Military Folly in Ferguson: Bringing the War to Suburbia
If 2012 was the year of Trayvon Martin (February 5, 1995–February 26, 1012), this year has been dominated by the police shooting of another unarmed black kid, Michael Brown, 18, on August 9. As reporting by Mother Jones demonstrated, which shocking death of a minority takes over the news may be luck of the draw, since the Brown homicide competed with:
Eric Garner, 43, was suffocated on a New York City sidewalk for selling untaxed cigarettes while black on July 17.
John Crawford, 22, was shot dead in Beavercreek, Ohio for walking through a Wal-Mart with a BB gun that he’d picked up from a store shelf on August 5.
Ezell Ford, 25, was shot dead while unarmed and outnumbered during an “investigative stop,” apparently for being black in a no-black zone of Los Angeles on August 11.
Dante Parker, 36, was stopped because he was riding a bicycle while black in Victorville, California soon after a robbery suspect was reported to be riding a bicycle. In the scuffle that ensued, Parker was tased repeatedly and taken to a hospital, where he died on August 12.
Indians have experienced this kind of law enforcement in border towns for many years, and know you can get stopped for walking or driving or eating or conversing loudly while Indian, and any objection to being singled out is answered by a use of force without proportion or consequences.
Michael Brown gets to be the poster boy this year because there were several witnesses to the shooting in broad daylight, and the Ferguson police have been hiding information that is normally public, starting with the identity of the officer involved in the shooting, now known to be Darren Wilson, 28, a six-year police veteran with no apparent disciplinary history. According to police, the offense that brought Brown to the attention of Officer Wilson was jaywalking.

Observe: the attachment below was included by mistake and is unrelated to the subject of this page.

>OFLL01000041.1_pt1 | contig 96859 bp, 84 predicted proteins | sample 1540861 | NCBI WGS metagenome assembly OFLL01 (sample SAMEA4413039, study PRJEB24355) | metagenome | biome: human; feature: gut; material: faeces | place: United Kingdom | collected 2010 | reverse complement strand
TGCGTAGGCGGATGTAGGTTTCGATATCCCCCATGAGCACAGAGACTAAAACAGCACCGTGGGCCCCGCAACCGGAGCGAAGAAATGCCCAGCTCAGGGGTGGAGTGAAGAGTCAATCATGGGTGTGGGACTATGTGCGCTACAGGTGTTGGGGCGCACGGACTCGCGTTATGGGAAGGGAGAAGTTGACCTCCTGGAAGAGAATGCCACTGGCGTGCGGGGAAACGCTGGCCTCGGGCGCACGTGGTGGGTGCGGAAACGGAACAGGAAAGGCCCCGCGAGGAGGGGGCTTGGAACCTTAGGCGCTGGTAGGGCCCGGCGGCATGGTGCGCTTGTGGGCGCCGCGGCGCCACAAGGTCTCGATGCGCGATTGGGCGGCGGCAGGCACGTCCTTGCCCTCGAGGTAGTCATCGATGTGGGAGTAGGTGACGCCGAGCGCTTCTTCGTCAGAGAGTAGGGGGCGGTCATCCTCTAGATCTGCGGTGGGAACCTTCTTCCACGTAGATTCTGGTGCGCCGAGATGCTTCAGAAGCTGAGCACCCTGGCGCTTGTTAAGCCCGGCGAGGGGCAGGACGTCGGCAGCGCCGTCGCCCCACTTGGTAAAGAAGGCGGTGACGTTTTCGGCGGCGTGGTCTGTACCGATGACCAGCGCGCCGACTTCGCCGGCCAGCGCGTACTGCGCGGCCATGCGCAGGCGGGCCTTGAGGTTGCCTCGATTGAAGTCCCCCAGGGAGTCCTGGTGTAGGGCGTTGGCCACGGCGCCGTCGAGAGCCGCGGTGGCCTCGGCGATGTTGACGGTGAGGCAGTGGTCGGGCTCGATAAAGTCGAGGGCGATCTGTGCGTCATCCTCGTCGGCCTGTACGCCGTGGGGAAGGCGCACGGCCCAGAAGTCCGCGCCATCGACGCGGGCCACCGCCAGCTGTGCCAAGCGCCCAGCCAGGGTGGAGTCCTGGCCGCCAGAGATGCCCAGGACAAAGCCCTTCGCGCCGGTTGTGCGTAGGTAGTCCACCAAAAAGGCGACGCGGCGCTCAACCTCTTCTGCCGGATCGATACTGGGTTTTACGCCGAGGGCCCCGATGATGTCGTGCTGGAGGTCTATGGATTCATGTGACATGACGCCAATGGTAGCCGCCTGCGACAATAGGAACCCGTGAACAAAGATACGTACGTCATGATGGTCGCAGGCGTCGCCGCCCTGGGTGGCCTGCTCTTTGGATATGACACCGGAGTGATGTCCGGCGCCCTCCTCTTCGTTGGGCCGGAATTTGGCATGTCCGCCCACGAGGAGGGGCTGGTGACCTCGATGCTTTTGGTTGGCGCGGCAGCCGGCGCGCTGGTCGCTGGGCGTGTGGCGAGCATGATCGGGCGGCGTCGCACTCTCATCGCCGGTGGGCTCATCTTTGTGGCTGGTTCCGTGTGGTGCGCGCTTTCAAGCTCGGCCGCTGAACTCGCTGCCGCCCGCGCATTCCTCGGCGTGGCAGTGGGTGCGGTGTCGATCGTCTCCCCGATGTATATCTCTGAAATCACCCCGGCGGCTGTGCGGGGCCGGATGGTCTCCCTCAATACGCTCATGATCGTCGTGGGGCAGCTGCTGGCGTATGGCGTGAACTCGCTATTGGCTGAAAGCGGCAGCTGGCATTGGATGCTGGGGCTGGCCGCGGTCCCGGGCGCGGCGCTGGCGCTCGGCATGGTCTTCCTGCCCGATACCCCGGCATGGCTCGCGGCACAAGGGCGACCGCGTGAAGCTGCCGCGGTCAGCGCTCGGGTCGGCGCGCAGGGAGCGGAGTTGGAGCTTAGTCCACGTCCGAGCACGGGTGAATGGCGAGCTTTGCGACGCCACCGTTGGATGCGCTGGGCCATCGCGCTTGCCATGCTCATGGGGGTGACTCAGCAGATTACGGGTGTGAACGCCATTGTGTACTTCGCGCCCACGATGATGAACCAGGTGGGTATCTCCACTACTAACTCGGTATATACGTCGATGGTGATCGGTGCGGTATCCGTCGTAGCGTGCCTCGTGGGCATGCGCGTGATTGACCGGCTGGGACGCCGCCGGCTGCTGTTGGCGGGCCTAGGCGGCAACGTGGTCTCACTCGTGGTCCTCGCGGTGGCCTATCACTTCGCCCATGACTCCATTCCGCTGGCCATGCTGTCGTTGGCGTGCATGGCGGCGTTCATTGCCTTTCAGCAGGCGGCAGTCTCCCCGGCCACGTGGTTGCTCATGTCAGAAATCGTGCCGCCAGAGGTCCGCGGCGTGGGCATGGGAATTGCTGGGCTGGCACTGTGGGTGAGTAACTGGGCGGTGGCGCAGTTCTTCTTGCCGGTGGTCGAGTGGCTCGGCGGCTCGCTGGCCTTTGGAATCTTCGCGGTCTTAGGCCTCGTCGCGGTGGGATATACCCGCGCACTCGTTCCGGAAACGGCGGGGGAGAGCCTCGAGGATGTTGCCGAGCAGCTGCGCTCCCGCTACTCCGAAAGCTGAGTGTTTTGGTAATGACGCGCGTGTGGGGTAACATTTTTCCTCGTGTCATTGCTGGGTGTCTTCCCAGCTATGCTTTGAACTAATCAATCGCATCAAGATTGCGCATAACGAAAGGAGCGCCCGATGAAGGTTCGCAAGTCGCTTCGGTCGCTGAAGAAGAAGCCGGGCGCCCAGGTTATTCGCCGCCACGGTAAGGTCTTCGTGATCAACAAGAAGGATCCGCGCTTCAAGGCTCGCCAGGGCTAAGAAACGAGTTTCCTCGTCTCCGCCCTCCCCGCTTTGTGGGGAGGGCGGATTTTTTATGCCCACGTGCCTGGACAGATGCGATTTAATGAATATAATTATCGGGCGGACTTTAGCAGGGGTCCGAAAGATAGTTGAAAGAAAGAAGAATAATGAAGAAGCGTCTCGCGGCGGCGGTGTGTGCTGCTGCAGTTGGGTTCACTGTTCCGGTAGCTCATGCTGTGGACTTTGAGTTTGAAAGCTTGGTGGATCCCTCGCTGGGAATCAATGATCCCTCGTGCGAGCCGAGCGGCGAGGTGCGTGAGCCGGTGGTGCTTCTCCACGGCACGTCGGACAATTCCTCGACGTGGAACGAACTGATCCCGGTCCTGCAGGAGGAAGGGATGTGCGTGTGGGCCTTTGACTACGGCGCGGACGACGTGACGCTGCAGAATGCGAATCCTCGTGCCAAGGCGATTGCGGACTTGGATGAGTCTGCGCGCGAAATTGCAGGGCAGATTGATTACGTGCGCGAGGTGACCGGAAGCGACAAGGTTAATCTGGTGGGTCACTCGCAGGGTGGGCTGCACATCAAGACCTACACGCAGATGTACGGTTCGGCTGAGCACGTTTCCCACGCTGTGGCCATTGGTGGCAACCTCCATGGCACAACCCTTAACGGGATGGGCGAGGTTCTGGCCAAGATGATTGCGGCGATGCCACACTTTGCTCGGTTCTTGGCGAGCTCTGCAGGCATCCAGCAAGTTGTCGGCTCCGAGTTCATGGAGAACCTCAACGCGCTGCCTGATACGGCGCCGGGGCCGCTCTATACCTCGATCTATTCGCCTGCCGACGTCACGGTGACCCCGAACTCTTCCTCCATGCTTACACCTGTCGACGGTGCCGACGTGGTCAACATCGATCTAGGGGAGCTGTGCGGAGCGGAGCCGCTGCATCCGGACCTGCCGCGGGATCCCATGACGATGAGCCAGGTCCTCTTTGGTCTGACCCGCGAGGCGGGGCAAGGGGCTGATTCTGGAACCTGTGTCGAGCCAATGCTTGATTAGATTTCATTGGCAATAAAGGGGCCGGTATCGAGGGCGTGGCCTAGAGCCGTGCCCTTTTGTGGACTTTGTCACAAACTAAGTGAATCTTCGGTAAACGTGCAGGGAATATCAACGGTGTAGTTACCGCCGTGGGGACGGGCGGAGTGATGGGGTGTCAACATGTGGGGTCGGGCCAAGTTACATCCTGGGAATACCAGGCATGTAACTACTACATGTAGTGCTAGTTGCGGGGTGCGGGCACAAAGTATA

In spite of demands from Brown’s family and the media and in spite of Missouri sunshine laws, Officer Wilson’s report remains in police hands, as does the official autopsy of Michael Brown. The autopsy commissioned by the family was released on August 18; it shows that he was shot six times, including two bullets to the head. All the shots were from the front and apparently at some distance because there was no gunpowder residue or stippling. The family’s pathologist had no access to Brown’s clothing, so it was not tested for gunpowder residue, which ought to be present if the first shot was fired from within the patrol car while Brown was leaning into it, as the town’s police chief asserted in a press conference.
As the official silence got louder, and more disturbing details—true and rumored—spread through the community, tensions escalated. It’s true that the police left Brown’s body where it fell for several hours, and rumors flew that no attempt was made to render medical aid, and much of the aftermath of the killing was tweeted live by nearby residents.
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